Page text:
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Hackers Get a Bad Rap, but Are We Really to Blame?

Hackers Get a Bad Rap, but Are We Really to Blame?

Data. We love it. And we also know just how important it is to keep it safe. These days we’re plugged in anywhere and all the time. Sometimes, we may not even realize how plugged in we actually are while our apps, web searches, and credit card purchases are constantly storing our actions in the background.

Jennifer Lawrence

With the recent hacking of 100+ female celebrity iCloud accounts, and major breaches to hit huge companies like Target, Home Depot and Jimmy Johns, we’re starting to think more and more about how it is that we actually keep our personal, and professional, information safe. And, more importantly, who’s responsible for keeping that data safe.

In light of these recent privacy violations, we wanted to know more about how people store their data, and how they feel about their security habits in (and outside) of the workplace. So we surveyed nearly 500 people using SurveyMonkey Audience to get to the bottom of this—in a totally honest, non-hacky sorta way!

Here’s what we found out:

The insecurity in workplace security

Just over half of our respondents say they use cloud services to store their work documents. It seems younger generations (18-29 year olds) are the most likely to use this easy-to-access technology for work purposes, as they make up 72% of our cloud-using respondents.

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And we learned that most users feel Google Drive and Dropbox are the most secure cloud services. They’re also far less likely to use services like the recently controversial iCloud. Their mistrust of iCloud, or perhaps their lack of awareness, could be exactly why the majority of our respondents find storing documents in the cloud to be only moderately secure. A mere 6% of employees use the cloud less than once per month to store work documents, yet 20% use it to store information daily.

But here’s the kicker. We found that while most believe security at the workplace to be vital, they don’t necessarily want to be responsible for it:

  • Most employees feel the employer and cloud service provider are responsible for the security of work files
  • A small percentage of employers have guidelines in place as to where employees can store their work-related documents
  • The majority of employees feel that their employer should have restrictions in place on which cloud service they can use—with the oldest set of respondents (45-60+) feeling the most strongly, and the youngest generation being the least concerned
  • Yet 70% of employees do not use a 2-step verification process for their cloud services

So while we can all agree that security is important at the workplace, and there are steps we can take as employees to help ensure this security, we are less likely to do so unless under executive order. Interestingly enough, when it comes to protecting the privacy of one’s personal data, things don’t shift all that much.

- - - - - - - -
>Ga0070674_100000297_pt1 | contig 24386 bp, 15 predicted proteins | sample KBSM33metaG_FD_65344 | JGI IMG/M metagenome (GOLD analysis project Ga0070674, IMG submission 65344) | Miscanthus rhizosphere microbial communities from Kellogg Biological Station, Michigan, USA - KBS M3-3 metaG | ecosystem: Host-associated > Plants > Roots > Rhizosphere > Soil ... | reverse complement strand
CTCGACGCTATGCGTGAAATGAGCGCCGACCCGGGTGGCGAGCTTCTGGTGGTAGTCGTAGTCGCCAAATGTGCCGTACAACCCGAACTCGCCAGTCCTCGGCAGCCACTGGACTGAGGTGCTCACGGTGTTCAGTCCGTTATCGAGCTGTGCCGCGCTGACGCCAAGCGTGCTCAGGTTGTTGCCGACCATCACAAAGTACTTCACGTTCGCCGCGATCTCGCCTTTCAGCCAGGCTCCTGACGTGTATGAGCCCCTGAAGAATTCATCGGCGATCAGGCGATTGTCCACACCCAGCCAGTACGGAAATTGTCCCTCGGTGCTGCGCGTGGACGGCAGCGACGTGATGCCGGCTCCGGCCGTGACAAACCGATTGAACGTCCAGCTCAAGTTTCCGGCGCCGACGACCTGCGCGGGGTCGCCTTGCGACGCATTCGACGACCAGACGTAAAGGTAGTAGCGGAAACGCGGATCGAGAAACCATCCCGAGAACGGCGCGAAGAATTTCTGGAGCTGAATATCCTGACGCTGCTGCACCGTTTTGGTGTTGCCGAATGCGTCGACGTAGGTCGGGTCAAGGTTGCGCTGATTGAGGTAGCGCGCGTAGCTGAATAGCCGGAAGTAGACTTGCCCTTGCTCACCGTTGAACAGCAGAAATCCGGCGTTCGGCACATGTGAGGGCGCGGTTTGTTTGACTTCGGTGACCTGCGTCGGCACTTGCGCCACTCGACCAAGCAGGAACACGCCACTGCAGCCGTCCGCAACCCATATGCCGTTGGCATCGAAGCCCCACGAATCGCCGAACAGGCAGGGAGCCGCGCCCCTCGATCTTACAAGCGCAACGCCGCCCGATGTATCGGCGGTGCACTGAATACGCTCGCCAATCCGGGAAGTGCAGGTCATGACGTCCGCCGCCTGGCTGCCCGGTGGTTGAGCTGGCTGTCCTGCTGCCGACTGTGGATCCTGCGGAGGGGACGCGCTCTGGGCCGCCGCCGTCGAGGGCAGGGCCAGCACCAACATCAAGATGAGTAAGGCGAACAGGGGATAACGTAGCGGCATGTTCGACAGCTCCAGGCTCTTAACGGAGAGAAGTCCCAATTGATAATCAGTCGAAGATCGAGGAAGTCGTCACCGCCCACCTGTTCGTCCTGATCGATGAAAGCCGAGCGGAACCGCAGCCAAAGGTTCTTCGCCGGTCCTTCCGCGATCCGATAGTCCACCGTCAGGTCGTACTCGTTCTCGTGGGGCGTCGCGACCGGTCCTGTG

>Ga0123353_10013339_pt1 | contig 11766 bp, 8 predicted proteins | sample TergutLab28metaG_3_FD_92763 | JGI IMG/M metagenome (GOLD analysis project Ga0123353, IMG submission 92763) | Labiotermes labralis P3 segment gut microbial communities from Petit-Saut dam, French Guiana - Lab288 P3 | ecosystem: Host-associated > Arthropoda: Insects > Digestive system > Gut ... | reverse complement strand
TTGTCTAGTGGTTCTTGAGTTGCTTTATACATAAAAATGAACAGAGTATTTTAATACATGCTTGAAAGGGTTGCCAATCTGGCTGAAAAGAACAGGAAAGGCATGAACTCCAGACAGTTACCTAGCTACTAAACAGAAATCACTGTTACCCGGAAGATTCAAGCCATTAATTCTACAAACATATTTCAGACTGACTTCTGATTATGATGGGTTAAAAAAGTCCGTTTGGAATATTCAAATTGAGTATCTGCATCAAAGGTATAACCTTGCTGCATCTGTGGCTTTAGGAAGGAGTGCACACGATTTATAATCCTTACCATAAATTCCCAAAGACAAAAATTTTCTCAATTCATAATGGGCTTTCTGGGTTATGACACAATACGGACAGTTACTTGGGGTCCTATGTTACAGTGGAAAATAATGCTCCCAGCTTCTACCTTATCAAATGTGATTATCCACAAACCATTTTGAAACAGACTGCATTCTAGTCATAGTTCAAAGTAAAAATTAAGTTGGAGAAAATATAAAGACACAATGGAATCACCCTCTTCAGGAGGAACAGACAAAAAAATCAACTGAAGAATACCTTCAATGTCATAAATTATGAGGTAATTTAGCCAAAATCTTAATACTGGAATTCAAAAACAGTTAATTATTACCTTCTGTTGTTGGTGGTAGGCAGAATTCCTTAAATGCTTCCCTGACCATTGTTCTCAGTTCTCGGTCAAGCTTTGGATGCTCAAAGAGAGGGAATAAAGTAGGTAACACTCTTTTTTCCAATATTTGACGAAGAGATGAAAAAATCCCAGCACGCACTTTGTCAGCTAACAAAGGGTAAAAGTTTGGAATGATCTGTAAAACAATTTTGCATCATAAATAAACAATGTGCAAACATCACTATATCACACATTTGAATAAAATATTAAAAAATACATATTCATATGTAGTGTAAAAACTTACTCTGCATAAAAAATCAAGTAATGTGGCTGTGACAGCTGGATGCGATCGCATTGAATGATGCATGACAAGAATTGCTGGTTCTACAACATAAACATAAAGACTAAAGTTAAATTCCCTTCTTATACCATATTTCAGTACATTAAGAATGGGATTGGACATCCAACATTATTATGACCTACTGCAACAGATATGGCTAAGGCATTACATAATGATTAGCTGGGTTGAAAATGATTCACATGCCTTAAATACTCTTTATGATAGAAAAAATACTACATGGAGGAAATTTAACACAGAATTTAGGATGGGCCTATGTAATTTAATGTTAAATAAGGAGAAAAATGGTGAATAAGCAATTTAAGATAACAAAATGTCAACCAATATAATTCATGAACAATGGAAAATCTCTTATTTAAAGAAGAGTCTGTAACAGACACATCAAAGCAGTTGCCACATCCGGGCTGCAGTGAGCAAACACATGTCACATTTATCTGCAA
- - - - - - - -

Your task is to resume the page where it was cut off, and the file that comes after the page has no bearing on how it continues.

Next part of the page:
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Mind over personal privacy

The days of lugging around large, clunky cameras are behind us. So while some may still enjoy this method, most of us are taking and storing pictures directly with and on our mobile devices. In fact, 88% of those surveyed are taking and storing pictures via mobile. No surprise there.

But what may come as a shock is how many people are not all that concerned about the security of their mobile devices despite the large number of recent privacy breaches. Also, unlike workplace security, it seems as though no matter the age group, respondents are treating the security of their mobile devices the same.

  • 82% of those polled said they were familiar with the targeted leak of personal celebrity photos on Apple’s iCloud
  • Yet 90% of those people said the leak had no effect on how they store their photos on their mobile device
  • For those who did make changes as a result of the leak, most removed their photos from the iCloud entirely
  • When asked if knowing that a password could help protect their mobile device from being hacked, respondents were fairly down the middle as to if this would make them more likely to add a password or not

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Additionally, the majority of respondents did feel that Apple was to blame for the leak of the photos. However, it was released that the leak was a result of hacking into a user’s password, as opposed to the cloud itself.  Again, this is interesting since earlier we mentioned that a small number of respondents (12%) felt iCloud was the most secure cloud service to store documents.

According to our results, we found that when it comes to taking responsibility for protecting our privacy, we’re far more likely to look to others as opposed to taking the steps to protect, and educate, ourselves. And in our busy lives, these sorts of technologies have left us wondering how we could have ever lived without them. One thing we know for sure is that these conveniences will continue to grow, and we will continue to use them. Will these “trusty” technologies be able to combat the vulnerability that goes hand-in-hand with them? Only time will tell.

How do you take steps to protect your data privacy? Do you agree or disagree with the respondents in our study? Share your thoughts with us in the Comments below.

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